I think “The Last Temptation Of Christ” (TLTOC) is a very moving and powerful film. An intimate character study. I won’t bore you with a summary. The controversy surrounding the subject matter may have helped the box office. TLTOC has in my opinion more depth than the to me overhyped “Passion of the Christ”(2004) (POTC). In POTC it seemed like the violence overshadows the substance.
Jesus Christ’s (JC) inspiring story is one we seem never to get tired of, heck we endure it every Christmas, and so many films have been made over the subject.
The problem with making a JC film is that you can never satisfy everyone. The 100 % true story will never be know or told, as we can’t go back in time.
Not sure I like the idea that executives are making money from selling JC’s story, though. But if you said that about everything, you would never see any films about real people.
The bible is apparently the most successful bestseller ever, and Jesus and his disciple’s are in that sense arguably the best communicators the world has ever seen. Jesus was famous for using allegories, and this timeless way of illustrating your message is obviously still a widely utilized tool today in different media, film or the written word.
The story is based on a book by Nikos Kazantzakis, which I haven’t read. He also wrote “Zorba the Greek”, which was turned into a film in the 1960s(I didn’t like it).
Scorsese on the actors studio:
“his (Nikos Kazantzakis’) take on it was interesting in that he (Christ) learns that he is Jesus, that he is divine, he learns by the end of the picture, and he has to suffer, as we all do in life, to many different degrees, and go through all the things we do. Kids say, if God is God and he dies on the cross, he’s God, he knows he’s going to live, so why is he suffering, he doesn’t have anything to suffer, he doesn’t understand us. Well that’s not the case, this one suffers from the very beginning and fights against it”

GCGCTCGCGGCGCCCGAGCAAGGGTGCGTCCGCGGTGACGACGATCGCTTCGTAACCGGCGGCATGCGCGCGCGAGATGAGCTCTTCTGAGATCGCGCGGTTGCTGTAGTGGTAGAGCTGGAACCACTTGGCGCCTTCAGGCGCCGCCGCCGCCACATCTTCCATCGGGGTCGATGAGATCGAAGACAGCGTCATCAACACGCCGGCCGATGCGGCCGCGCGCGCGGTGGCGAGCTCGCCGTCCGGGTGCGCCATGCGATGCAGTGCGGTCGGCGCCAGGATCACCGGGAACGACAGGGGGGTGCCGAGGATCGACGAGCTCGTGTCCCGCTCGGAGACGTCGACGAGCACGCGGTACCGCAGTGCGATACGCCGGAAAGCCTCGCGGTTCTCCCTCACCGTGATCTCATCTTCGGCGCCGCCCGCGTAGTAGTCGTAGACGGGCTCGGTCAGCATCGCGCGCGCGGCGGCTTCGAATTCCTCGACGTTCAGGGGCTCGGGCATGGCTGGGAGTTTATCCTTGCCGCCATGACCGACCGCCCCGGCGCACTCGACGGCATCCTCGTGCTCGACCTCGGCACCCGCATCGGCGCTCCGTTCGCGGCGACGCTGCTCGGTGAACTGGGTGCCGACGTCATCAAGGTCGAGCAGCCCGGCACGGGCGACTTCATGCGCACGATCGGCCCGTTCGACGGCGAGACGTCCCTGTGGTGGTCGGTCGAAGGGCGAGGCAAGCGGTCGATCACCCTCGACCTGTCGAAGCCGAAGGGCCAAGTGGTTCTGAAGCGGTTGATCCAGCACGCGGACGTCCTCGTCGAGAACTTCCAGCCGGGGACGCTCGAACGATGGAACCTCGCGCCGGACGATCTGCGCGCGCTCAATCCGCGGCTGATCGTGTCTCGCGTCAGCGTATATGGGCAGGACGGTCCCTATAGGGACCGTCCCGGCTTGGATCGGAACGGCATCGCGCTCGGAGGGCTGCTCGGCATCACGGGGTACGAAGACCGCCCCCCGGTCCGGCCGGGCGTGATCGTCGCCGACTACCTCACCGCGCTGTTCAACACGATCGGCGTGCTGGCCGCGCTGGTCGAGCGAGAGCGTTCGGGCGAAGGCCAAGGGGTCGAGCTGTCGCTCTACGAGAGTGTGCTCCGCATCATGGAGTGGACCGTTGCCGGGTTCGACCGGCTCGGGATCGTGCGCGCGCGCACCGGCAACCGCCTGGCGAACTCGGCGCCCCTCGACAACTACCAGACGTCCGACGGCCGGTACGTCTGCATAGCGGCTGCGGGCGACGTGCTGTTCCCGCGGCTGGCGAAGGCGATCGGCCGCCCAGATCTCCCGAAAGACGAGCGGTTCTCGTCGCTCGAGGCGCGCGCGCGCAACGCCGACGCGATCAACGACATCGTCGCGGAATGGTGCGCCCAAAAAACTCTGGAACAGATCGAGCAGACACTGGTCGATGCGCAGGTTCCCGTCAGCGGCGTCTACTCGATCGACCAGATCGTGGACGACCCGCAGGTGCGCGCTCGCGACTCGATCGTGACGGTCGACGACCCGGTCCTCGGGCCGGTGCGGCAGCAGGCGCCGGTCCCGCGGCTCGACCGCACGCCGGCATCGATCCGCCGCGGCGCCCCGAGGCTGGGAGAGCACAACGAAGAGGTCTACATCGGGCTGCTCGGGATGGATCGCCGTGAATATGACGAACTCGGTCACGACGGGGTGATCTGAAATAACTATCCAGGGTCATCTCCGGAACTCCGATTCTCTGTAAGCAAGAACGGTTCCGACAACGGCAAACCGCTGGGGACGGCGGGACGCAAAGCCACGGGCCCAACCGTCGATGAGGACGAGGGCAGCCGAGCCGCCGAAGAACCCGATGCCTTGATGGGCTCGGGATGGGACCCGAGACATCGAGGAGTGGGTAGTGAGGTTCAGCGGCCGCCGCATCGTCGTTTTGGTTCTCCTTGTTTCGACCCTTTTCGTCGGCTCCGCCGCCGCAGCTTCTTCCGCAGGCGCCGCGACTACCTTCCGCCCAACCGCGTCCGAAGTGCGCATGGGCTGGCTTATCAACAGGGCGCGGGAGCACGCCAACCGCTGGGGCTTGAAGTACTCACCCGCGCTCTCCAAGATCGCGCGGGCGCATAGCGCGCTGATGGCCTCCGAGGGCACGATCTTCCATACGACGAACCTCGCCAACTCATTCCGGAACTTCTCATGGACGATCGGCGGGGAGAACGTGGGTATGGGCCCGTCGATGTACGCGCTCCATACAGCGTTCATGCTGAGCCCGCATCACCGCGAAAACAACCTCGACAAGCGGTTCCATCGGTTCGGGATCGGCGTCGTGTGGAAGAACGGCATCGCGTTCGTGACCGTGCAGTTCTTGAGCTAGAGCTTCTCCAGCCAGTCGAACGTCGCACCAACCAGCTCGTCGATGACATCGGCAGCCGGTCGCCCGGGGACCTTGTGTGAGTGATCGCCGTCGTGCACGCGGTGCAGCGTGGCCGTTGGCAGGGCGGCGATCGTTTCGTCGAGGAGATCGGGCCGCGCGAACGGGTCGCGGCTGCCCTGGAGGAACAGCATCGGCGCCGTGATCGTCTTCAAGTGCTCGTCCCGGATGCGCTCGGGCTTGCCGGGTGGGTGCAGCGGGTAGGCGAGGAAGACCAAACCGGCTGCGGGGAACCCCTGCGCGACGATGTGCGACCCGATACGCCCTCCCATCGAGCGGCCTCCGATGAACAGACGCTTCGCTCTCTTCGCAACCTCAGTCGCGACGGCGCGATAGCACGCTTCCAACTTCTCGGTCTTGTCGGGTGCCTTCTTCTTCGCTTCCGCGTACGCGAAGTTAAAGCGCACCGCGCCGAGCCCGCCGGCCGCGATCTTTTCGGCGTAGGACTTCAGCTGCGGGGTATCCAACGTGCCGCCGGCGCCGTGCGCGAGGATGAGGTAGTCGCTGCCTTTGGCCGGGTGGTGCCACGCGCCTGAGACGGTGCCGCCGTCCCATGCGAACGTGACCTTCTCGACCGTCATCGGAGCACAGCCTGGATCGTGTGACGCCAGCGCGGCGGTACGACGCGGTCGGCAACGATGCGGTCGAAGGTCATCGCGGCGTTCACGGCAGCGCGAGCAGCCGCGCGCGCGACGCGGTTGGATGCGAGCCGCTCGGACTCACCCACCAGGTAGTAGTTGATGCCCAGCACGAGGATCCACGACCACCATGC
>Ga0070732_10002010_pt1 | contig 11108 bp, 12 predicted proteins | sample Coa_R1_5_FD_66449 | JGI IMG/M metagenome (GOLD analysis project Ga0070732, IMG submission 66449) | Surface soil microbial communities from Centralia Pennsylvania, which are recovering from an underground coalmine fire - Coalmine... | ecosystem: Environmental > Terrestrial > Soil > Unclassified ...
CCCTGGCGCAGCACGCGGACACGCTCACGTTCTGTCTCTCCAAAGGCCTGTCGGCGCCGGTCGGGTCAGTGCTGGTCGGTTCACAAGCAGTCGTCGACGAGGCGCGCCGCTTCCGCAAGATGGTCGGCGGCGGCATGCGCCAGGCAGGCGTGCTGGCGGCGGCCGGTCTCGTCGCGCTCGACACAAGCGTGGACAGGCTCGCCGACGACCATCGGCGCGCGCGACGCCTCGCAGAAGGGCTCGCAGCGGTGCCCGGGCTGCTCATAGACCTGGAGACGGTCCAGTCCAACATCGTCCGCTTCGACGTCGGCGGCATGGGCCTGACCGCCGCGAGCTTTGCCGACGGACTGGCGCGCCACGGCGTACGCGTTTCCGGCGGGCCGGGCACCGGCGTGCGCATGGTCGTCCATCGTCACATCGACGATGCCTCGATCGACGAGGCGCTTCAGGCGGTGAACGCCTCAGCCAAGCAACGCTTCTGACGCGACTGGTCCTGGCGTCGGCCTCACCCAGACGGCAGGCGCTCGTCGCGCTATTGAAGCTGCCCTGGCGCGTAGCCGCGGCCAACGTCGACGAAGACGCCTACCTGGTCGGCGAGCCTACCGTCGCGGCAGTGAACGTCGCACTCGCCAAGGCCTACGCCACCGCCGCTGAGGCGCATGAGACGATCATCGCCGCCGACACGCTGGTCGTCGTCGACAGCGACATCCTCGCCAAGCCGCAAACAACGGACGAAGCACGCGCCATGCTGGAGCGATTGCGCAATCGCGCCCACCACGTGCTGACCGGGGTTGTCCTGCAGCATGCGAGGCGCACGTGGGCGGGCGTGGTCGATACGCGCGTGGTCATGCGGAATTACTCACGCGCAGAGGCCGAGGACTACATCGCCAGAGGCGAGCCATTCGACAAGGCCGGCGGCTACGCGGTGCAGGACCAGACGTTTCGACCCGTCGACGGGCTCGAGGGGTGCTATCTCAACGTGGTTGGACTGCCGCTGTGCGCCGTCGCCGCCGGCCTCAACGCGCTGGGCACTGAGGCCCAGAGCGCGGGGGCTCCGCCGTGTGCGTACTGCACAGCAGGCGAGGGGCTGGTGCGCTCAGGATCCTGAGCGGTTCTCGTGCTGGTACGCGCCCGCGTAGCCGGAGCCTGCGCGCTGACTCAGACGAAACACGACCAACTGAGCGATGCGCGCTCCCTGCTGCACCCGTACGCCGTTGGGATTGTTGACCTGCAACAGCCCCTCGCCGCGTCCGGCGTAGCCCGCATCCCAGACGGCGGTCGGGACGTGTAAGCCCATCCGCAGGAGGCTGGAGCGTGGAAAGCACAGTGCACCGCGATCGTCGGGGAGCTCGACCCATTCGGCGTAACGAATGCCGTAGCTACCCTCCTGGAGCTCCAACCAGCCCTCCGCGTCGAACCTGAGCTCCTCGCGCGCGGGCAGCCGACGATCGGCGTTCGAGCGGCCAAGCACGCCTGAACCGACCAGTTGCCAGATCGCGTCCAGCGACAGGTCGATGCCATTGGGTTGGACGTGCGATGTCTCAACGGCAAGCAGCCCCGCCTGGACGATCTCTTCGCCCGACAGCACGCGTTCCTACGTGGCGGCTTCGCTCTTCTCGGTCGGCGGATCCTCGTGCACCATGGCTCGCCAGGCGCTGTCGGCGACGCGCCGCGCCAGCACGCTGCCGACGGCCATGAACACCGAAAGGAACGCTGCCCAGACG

TLTOC is one of those films I feel like I can watch every few years. Even though it at times feels a little odd to see Tarantino actor Harvey Keitel, and David Bowie as Pontius Pilate! Perhaps better with mostly unknowns like in POTC.
TLTOC was rated #6 of the 25 most controversial movies of all time, but to me it’s refreshing to see JC as a real person, who shows his weaknesses. Interesting to ponder if JC was happy to be elected by God as God’s son. TLTOC implies that JC was not aware of the impact his story would have on people.
The film more or less claims that people wanted to believe JC came back from the dead, regardless if he did or not, as it gives them hope. Interesting comparison in this media gossip era when lies are told and a celebrity can’t control anymore what is said about them. Here JC can’t control what people are saying he is, but creating their own truth. JC as a concept is bigger than JC as a man.
In the 80s, the film was accused of blasphemy and causing offence to the church. But you could also look at it in another way. That it’s “resurrecting” interest in JC for our new visual generation, who seem not to read as much as past generations. Although the film may be too heavy, or not true enough to the bible for some.